Bonding for Long-Term Service Contract

Introduction
Surety companies often receive requests from their clients to issue bonds for contracts that provide ongoing services such as waste management, snow removal and landscaping.  Although terms for service contracts vary, it is quite common to see multi-year terms of three to five years.  While the surety industry understands why an Obligee would want a long-term contract, Sureties find it problematic to issue fixed, long-term guarantees.  To achieve a mutually beneficial solution, the surety industry has developed multi-year performance and payment bonds that contain a renewable feature.

How does a multi-year renewable bond work?
The multi-year renewable bond acknowledges the overall contract term, while stipulating an “initial term” for the bond and a “renewal term(s)”.  The initial term will typically run for a period of one to three years following which the Surety will have the option of extending the term.  

With a Surety Association of Canada (SAC) Renewable Performance Bond for a Multi-Year Contract bond and SAC Renewable Labour & Material Payment Bond for a Multi-Year Contract, notice of non-renewal must be provided by the Surety in writing at least 90 days prior to the end of term.  If the Surety provides no notification to the Obligee, the bond will be automatically renewed. 

Should the Surety determine, it will not to extend the bond for the renewal term, this will not constitute a contract default that could trigger a claim under the bond.

Why should Obligees call for and accept SAC’s renewable bond forms?
When an Obligee calls for bonds for fixed terms of three years or longer, many Principals will have difficulty obtaining Surety support.  Obligees benefit from the SAC renewable bond forms because there would be more qualified bidders, thereby increasing competition.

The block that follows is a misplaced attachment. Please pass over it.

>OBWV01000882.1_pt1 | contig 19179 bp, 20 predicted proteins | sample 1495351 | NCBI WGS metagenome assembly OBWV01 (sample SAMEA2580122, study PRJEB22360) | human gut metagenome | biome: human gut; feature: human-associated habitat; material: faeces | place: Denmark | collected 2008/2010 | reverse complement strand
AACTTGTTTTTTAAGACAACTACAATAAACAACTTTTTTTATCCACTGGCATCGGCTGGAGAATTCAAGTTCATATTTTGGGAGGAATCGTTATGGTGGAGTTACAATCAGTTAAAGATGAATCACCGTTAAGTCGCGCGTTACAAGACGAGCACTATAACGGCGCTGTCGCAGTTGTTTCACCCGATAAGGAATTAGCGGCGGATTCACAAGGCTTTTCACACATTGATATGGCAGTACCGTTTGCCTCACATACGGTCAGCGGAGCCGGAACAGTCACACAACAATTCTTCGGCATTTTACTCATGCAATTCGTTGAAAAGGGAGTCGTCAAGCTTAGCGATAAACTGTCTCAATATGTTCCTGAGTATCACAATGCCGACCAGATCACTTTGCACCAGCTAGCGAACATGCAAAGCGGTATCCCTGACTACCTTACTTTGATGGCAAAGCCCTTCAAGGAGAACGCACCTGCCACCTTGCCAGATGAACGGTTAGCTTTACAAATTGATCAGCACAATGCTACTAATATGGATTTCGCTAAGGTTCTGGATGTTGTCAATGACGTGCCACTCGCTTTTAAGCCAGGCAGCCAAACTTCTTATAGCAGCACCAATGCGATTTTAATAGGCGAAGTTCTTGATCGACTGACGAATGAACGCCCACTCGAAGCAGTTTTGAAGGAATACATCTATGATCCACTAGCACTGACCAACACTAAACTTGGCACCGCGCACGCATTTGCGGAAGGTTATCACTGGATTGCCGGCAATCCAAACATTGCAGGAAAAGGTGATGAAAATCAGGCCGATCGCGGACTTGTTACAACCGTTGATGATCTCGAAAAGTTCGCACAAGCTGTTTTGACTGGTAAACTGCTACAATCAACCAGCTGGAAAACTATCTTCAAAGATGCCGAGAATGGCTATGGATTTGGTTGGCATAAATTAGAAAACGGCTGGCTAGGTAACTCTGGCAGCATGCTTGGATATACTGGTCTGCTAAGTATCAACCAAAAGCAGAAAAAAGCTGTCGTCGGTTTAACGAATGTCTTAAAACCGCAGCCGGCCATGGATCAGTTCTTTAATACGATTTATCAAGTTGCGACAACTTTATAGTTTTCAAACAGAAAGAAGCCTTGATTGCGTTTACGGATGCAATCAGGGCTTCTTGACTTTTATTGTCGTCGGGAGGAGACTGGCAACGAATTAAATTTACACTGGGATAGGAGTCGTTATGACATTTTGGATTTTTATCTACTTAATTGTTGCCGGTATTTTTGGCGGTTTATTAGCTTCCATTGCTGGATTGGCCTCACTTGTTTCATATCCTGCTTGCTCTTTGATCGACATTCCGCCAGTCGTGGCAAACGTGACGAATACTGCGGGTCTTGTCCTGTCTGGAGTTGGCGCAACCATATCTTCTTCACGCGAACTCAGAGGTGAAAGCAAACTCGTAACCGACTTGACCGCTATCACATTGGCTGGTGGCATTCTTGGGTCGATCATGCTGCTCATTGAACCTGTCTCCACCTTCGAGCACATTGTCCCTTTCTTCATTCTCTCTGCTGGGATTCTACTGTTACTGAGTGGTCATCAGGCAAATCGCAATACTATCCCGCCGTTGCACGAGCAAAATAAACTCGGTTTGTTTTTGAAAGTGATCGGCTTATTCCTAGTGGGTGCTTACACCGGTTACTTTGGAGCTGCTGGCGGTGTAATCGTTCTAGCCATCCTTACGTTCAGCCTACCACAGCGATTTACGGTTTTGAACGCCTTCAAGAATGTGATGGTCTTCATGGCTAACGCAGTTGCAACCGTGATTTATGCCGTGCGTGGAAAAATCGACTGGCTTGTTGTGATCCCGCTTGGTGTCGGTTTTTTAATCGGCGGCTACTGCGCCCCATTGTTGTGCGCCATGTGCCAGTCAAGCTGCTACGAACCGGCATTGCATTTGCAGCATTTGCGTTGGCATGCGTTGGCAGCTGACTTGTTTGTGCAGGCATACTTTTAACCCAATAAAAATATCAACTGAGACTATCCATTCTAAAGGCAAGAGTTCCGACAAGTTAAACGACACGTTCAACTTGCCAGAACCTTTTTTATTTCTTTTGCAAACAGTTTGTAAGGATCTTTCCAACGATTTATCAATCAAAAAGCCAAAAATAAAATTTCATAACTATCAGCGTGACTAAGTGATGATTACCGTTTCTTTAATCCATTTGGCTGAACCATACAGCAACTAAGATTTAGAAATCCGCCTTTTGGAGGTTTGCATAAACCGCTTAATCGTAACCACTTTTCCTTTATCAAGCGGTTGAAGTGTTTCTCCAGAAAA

Surety is a function of credit.  Although underwriting criteria includes many aspects, the overall financial position of a contractor is key.  As this position may vary over time, it makes providing fixed, long-term guarantees difficult.  The surety underwriting process provides an advantage to the Obligee by ensuring only credible contractors qualify for surety support.

Who uses the SAC renewable bond forms?
Many governments and agencies across the country have already adopted SAC renewable bond forms as their standard security requirement on long-term service contracts.  Copies of these bond forms can be found on the Surety Association of Canada’s website

Summary
The Surety Association of Canada strongly recommends the use of its renewable bond forms as the appropriate security for long-term service contracts.  They allow for an increased number of qualified bidders, increased competition, and on-going underwriting services to ensure that contract obligations are met.

This information is intended to serve as a general guideline.  Nothing contained herein should be construed as legal advice.  Readers are cautioned to consult with legal counsel for such advice.

Glossary of Terms

Obligee
An individual or organization in whose favour an obligation is created and to whom a bond is given.

Principal
The individual or organization that bears the primary responsibility for fulfilling the obligation under the written contract referenced in the bond and that has the duty to perform for the Obligee’s benefit.

Surety
The party to a surety bond who answers to the Obligee for the Principal’s default or failure to perform as required by the underlying contract, permit or law.